Genome-wide genetic analysis of polyploidy in yeast


Polyploidy, increased sets of chromosomes, occurs during development, cellular stress, disease and evolution. Despite its prevalence, little is known about the physiological alterations that accompany polyploidy. We previously described ‘ploidy-specific lethality’, where a gene deletion that is not lethal in haploid or diploid budding yeast causes lethality in triploids or tetraploids. Here we report a genome-wide screen to identify ploidy-specific lethal functions. Only 39 out of 3,740 mutations screened exhibited ploidy-specific lethality. Almost all of these mutations affect genomic stability by impairing homologous recombination, sister chromatid cohesion, or mitotic spindle function. We uncovered defects in wild-type tetraploids predicted by the screen, and identified mechanisms by which tetraploidization affects genomic stability. We show that tetraploids have a high incidence of syntelic/monopolar kinetochore attachments to the spindle pole. We suggest that this defect can be explained by mismatches in the ability to scale the size of the spindle pole body, spindle and kinetochores. Thus, geometric constraints may have profound effects on genome stability; the phenomenon described here may be relevant in a variety of biological contexts, including disease states such as cancer.

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Figure 1: A genome-wide strategy identifies a small subset of gene deletions/mutations that result in ploidy-specific lethality.
Figure 2: The gene expression profile of diploid MATa/α and tetraploid MATa/a/α/α is not significantly altered by increased ploidy.
Figure 3: Genome instability and requirement for homologous recombination in yeast tetraploids.
Figure 4: Tetraploids have increased syntelic attachments without compromised Ipl1/aurora B activity.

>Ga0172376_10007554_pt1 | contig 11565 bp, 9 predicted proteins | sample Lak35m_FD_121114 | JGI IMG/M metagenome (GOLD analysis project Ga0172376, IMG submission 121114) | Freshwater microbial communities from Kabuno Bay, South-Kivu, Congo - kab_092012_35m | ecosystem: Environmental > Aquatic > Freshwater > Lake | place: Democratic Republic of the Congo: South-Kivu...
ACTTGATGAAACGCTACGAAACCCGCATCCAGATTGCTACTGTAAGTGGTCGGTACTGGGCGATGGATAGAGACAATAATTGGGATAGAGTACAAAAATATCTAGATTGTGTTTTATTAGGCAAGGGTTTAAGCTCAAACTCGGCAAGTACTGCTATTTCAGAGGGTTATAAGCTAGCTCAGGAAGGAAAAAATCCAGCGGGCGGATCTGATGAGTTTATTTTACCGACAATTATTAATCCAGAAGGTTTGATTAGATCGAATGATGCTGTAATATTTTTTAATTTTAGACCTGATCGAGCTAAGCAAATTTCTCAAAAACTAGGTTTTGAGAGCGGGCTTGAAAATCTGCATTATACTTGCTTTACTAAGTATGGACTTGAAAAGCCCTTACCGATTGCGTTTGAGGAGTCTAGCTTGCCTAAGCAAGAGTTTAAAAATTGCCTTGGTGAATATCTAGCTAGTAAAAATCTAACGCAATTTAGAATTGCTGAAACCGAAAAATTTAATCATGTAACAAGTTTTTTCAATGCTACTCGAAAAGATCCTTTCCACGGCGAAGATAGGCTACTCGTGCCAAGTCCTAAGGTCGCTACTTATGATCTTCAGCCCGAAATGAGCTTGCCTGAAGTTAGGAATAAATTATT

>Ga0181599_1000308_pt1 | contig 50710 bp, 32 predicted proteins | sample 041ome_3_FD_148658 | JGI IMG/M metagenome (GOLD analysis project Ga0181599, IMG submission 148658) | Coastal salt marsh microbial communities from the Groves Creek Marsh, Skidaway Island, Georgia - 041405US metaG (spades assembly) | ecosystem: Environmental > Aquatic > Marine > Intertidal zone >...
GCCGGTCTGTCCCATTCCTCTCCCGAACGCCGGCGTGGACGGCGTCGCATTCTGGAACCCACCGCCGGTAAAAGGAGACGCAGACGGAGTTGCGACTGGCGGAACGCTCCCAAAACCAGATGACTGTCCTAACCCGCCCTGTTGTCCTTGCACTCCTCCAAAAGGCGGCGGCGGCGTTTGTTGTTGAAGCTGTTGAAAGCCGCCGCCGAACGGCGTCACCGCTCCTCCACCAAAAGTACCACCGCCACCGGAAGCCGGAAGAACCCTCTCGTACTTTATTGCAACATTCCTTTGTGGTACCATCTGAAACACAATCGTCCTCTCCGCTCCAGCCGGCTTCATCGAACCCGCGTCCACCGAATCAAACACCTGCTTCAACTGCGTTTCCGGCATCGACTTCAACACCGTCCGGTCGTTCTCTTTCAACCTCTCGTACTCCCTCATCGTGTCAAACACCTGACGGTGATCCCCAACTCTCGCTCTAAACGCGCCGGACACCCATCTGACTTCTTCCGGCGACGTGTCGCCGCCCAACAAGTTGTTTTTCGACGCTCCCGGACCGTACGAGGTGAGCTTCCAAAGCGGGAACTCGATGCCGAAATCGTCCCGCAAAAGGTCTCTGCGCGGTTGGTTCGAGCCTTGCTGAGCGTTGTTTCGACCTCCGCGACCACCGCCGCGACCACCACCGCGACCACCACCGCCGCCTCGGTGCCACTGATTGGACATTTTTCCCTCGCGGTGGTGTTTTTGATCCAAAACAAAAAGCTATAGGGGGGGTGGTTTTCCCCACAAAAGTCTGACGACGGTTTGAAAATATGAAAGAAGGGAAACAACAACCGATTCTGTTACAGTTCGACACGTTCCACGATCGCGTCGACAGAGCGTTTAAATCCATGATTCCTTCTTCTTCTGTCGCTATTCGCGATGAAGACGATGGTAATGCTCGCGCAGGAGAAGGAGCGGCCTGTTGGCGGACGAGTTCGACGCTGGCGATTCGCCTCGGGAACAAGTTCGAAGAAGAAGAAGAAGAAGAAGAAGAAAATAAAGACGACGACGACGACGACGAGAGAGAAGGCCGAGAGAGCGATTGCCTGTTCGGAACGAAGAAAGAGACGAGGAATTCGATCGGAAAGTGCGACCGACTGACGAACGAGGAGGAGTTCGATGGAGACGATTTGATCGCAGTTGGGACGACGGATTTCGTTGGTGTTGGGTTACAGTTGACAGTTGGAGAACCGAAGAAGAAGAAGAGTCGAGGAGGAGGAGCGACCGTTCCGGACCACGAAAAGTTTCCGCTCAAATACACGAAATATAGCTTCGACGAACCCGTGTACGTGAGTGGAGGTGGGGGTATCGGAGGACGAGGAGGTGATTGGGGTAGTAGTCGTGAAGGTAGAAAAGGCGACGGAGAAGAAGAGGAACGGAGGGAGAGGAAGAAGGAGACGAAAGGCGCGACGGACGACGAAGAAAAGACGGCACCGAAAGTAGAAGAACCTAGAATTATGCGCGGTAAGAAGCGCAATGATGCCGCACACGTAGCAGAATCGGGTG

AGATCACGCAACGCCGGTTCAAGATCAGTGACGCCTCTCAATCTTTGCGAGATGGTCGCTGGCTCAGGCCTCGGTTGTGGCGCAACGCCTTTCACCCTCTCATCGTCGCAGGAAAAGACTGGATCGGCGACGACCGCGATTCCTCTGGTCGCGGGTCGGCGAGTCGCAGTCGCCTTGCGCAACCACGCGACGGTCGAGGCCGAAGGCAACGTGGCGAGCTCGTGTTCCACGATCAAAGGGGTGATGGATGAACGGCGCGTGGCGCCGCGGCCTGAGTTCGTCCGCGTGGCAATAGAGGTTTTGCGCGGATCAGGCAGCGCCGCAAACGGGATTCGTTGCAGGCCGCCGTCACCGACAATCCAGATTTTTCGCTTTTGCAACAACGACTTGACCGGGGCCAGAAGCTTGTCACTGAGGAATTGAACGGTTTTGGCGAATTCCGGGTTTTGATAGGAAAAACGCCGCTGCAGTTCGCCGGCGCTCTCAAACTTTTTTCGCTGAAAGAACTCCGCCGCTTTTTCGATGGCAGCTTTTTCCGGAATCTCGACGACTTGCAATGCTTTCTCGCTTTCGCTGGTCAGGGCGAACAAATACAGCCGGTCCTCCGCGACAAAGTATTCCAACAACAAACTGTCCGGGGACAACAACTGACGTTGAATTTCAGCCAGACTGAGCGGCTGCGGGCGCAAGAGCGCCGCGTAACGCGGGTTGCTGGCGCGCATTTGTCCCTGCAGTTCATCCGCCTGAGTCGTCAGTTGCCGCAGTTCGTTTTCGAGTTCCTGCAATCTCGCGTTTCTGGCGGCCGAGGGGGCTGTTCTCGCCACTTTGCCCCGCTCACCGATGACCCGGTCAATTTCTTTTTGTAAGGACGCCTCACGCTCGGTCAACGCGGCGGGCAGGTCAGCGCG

Figure 5: Scaling effects can explain the increase in syntelic/monopolar attachments observed in tetraploids.


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We are grateful to many colleagues from the yeast community for providing the reagents. We thank A. Amon, G. Fink, J. Haber, R. Rothstein, M. McLaughlin, M. Raschle and members of the Pellman laboratory for discussions; G. Fink, S. Elledge, J. Haber, A. Van Oudenaarden, M. McLaughlin, R. Rothstein and J. Walter for comments on the manuscript; C. Glavin for Supplementary Fig. 9; and M. Lenburg for guidance on the analysis of the expression profile data. D.P. was supported by an NIH grant and a gift from the G. Harold and Leila Y. Mathers Foundation. The Boulder Laboratory for 3D Electron Microscopy of Cells is supported by an NIH grant to J. R. McIntosh.

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Corresponding author

Correspondence to David Pellman.

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Competing interests

The transcriptional profiling data are available at MIAMExpress database ( under accession number E-MEXP-822. Reprints and permissions information is available at The authors declare no competing financial interests.

Supplementary information

Supplementary Notes

This file provides detailed descriptions of the genome-wide strategy for tetraploid formation, the plasmid shuffle strategy for tetraploid formation, Nuf2-GFP fluorescence intensity measurements, high-voltage EM tomography of yeast and description and explanation of expression profiling analysis. This file also contains Supplementary Figures 1–9 and Supplementary Tables 1–3. (PDF 9627 kb)

Supplementary Data 1

Complete results of the genome-wide screen for genes specifically required in yeast tetraploid cells. (XLS 633 kb)

Supplementary Data 2

Complete results of the expression profiling. (XLS 1693 kb)

Supplementary Movie

3D reconstruction of a tetraploid forming spindle. (MOV 132380 kb)

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Storchová, Z., Breneman, A., Cande, J. et al. Genome-wide genetic analysis of polyploidy in yeast. Nature 443, 541–547 (2006).

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